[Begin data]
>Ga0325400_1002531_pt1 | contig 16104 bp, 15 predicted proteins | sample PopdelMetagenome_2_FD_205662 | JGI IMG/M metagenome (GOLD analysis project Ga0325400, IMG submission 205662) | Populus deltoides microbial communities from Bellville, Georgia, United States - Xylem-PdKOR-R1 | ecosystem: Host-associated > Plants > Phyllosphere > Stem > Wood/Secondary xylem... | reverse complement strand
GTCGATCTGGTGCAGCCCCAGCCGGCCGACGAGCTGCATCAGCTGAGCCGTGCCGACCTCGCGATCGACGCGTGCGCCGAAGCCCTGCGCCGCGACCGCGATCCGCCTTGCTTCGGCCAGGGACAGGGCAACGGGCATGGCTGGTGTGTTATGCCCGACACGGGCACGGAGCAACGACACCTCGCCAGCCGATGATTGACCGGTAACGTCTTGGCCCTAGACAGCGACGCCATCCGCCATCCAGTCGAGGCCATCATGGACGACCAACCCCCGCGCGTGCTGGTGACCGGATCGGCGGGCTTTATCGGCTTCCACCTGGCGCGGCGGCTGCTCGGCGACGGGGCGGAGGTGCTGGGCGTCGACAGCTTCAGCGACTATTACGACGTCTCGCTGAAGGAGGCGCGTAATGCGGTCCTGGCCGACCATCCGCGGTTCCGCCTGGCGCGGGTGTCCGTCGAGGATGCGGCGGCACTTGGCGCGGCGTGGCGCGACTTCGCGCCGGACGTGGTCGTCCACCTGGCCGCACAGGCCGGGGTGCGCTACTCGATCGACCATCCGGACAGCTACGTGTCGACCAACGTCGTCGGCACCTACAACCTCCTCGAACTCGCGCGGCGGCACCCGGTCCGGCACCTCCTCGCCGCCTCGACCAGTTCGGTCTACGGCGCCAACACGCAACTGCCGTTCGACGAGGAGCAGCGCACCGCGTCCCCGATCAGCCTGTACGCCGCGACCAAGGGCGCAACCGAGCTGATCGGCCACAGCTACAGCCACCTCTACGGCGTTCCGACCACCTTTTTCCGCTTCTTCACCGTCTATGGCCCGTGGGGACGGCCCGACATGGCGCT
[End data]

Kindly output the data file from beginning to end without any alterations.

>Ga0325400_1002531_pt1 | contig 16104 bp, 15 predicted proteins | sample PopdelMetagenome_2_FD_205662 | JGI IMG/M metagenome (GOLD analysis project Ga0325400, IMG submission 205662) | Populus deltoides microbial communities from Bellville, Georgia, United States - Xylem-PdKOR-R1 | ecosystem: Host-associated > Plants > Phyllosphere > Stem > Wood/Secondary xylem... | reverse complement strand
GTCGATCTGGTGCAGCCCCAGCCGGCCGACGAGCTGCATCAGCTGAGCCGTGCCGACCTCGCGATCGACGCGTGCGCCGAAGCCCTGCGCCGCGACCGCGATCCGCCTTGCTTCGGCCAGGGACAGGGCAACGGGCATGGCTGGTGTGTTATGCCCGACACGGGCACGGAGCAACGACACCTCGCCAGCCGATGATTGACCGGTAACGTCTTGGCCCTAGACAGCGACGCCATCCGCCATCCAGTCGAGGCCATCATGGACGACCAACCCCCGCGCGTGCTGGTGACCGGATCGGCGGGCTTTATCGGCTTCCACCTGGCGCGGCGGCTGCTCGGCGACGGGGCGGAGGTGCTGGGCGTCGACAGCTTCAGCGACTATTACGACGTCTCGCTGAAGGAGGCGCGTAATGCGGTCCTGGCCGACCATCCGCGGTTCCGCCTGGCGCGGGTGTCCGTCGAGGATGCGGCGGCACTTGGCGCGGCGTGGCGCGACTTCGCGCCGGACGTGGTCGTCCACCTGGCCGCACAGGCCGGGGTGCGCTACTCGATCGACCATCCGGACAGCTACGTGTCGACCAACGTCGTCGGCACCTACAACCTCCTCGAACTCGCGCGGCGGCACCCGGTCCGGCACCTCCTCGCCGCCTCGACCAGTTCGGTCTACGGCGCCAACACGCAACTGCCGTTCGACGAGGAGCAGCGCACCGCGTCCCCGATCAGCCTGTACGCCGCGACCAAGGGCGCAACCGAGCTGATCGGCCACAGCTACAGCCACCTCTACGGCGTTCCGACCACCTTTTTCCGCTTCTTCACCGTCTATGGCCCGTGGGGACGGCCCGACATGGCGCT